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Why Jesus chose Peter

By: Fr. Bel R. San Luis, SVD

Nicknames are given to people to describe one of their characteristics. That’s why we call some people “Shorty,” “Kulot” (curly haired), “Palito” or “Patpat” (skinny), and so on. In this 21st Sunday gospel, Jesus called Simon “Rock,” implying that he was solid and firm.

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However, it was an unlikely nickname for Peter was everything but rock-like, solid and firm. For instance, despite his bravado at the Last Supper that he would never abandon his Master, he was so weak that when Jesus was arrested, he did not only abandon Him but even denied ever knowing Him not once but three times.

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There’s a joke that the reason why Peter abandoned and denied Jesus was because he had a grudge against Him – He cured his mother-in-law (byanan)!

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But why is it that Jesus chose Simon to be the solid foundation of His Church, leader of the disciples and first Pope?

If love and loyalty were the basis for leadership, it would have gone to John, “the disciple whom Jesus loved,” who followed Jesus in his darkest moments of suffering.

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But Jesus chose Peter. The main reason could not be Peter’s character of his strength, but rather the strength of his faith. Deep down he knew himself to be weak and imperfect, hence he was convinced that his total security and strength could only come from a power greater than his own.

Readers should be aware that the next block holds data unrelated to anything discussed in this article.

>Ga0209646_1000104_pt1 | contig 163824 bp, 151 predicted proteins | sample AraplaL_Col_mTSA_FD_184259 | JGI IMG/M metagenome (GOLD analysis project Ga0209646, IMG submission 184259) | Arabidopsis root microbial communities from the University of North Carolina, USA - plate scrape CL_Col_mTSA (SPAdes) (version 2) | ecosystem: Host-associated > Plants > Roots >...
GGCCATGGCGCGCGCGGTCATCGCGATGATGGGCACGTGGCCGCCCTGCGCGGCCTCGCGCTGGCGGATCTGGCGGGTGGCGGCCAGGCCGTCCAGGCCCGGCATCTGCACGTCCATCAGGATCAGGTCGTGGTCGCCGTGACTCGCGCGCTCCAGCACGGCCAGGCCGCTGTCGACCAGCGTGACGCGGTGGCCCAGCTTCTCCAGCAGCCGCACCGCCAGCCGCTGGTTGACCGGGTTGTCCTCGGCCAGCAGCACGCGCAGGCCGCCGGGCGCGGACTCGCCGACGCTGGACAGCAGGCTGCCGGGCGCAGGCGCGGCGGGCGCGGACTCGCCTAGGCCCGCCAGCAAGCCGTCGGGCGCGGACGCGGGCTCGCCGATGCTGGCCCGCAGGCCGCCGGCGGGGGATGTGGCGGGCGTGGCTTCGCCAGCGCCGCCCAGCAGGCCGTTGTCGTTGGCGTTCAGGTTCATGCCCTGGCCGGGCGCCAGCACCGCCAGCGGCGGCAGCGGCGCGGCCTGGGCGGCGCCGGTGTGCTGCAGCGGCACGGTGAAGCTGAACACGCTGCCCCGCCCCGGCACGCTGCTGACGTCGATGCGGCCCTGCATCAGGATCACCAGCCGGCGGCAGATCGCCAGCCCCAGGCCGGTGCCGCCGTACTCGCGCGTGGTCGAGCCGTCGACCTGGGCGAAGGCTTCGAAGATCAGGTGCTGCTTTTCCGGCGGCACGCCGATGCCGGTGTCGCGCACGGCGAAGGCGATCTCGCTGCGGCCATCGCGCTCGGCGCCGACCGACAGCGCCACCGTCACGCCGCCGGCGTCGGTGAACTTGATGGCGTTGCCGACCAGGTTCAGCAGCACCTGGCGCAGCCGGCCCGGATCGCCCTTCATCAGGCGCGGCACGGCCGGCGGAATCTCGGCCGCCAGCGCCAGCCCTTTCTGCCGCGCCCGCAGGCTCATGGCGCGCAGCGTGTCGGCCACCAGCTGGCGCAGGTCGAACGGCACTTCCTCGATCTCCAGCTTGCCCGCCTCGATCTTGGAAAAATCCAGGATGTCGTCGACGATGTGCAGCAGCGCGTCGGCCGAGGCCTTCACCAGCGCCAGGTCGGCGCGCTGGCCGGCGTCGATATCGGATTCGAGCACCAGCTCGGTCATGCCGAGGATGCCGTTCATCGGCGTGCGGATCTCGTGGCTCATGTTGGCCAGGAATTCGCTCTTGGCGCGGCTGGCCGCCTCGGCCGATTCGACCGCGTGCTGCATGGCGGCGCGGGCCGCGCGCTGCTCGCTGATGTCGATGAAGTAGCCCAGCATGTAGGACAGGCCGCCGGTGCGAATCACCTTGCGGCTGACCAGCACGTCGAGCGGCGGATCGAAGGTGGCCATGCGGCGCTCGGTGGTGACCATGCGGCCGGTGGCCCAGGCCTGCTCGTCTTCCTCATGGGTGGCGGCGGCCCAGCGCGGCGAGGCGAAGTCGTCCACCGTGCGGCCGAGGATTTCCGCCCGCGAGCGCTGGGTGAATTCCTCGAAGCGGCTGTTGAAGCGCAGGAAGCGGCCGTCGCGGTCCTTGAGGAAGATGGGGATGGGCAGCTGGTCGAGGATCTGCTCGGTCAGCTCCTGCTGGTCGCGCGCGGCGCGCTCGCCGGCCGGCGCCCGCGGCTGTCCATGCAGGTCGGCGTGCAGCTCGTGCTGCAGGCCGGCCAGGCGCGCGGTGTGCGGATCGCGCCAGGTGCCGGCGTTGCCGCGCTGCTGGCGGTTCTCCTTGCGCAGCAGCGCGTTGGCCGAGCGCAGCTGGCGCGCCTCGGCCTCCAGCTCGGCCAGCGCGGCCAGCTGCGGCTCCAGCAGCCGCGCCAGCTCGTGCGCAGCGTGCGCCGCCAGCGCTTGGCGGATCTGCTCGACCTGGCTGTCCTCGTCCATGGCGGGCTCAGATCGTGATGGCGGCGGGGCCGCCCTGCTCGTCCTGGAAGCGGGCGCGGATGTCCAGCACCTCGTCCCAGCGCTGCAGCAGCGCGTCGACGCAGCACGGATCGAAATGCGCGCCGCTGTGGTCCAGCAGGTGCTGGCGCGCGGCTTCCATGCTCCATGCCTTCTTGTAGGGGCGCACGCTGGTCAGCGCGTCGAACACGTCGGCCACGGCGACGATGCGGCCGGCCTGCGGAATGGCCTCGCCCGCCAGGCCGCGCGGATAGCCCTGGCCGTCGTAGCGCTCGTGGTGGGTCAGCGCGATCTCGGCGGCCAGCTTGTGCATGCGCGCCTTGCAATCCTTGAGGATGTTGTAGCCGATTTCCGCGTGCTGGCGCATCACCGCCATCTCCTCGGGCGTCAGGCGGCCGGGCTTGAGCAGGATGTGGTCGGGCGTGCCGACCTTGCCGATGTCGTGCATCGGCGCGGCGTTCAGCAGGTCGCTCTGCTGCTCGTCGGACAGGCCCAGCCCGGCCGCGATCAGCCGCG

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Peter’s story illustrates how the Lord entrusted the Church He founded in the hands of imperfect humans. The history of the Church buffeted by internal dissent, confusion, and scandals from the early centuries right down to our own times, has proven Christ’s assurance: “And the gates of hell shall not prevail against it” (Mt 16,18).

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There were numerous popes and religious leaders who were paragons of virtues, but we cannot gloss over certain church leaders who succumbed to their weaknesses and have caused grave scandals.

A certain layman serving in the parish said, “The Church belongs to God and is eternal. Churchmen are here among us, and are sometimes fallible. Do not condemn the Church for what some churchmen do.”

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REPENTANT PETER. For all the weaknesses of Peter, we poor mortals can identify with him. We draw inspiration from his spirit of repentance. Instead of giving in to despair like what Judas Iscariot did, he went out full of remorse and “wept bitterly.”

We surely have our failings and weaknesses but what’s important is that we don’t give up on the mercy and love of God like Peter did.

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As the Austrian psychiatrist Victor Frankl, a Holocaust survivor, wrote, “The only thing to fear is fear itself,” that is, when we despair or completely lose all hope.

May the life and faith of St. Peter inspire us never to lose hope despite of our human frailties.

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APPEAL. It’s been proven that if you share your blessings with the needy, the Lord will bless and reward you. Let me appeal to our readers to help needy seminarians under our “Adopt A Seminarian scholarship program.”

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For inquiries, e-mail me at: belsvd@gmail.com.

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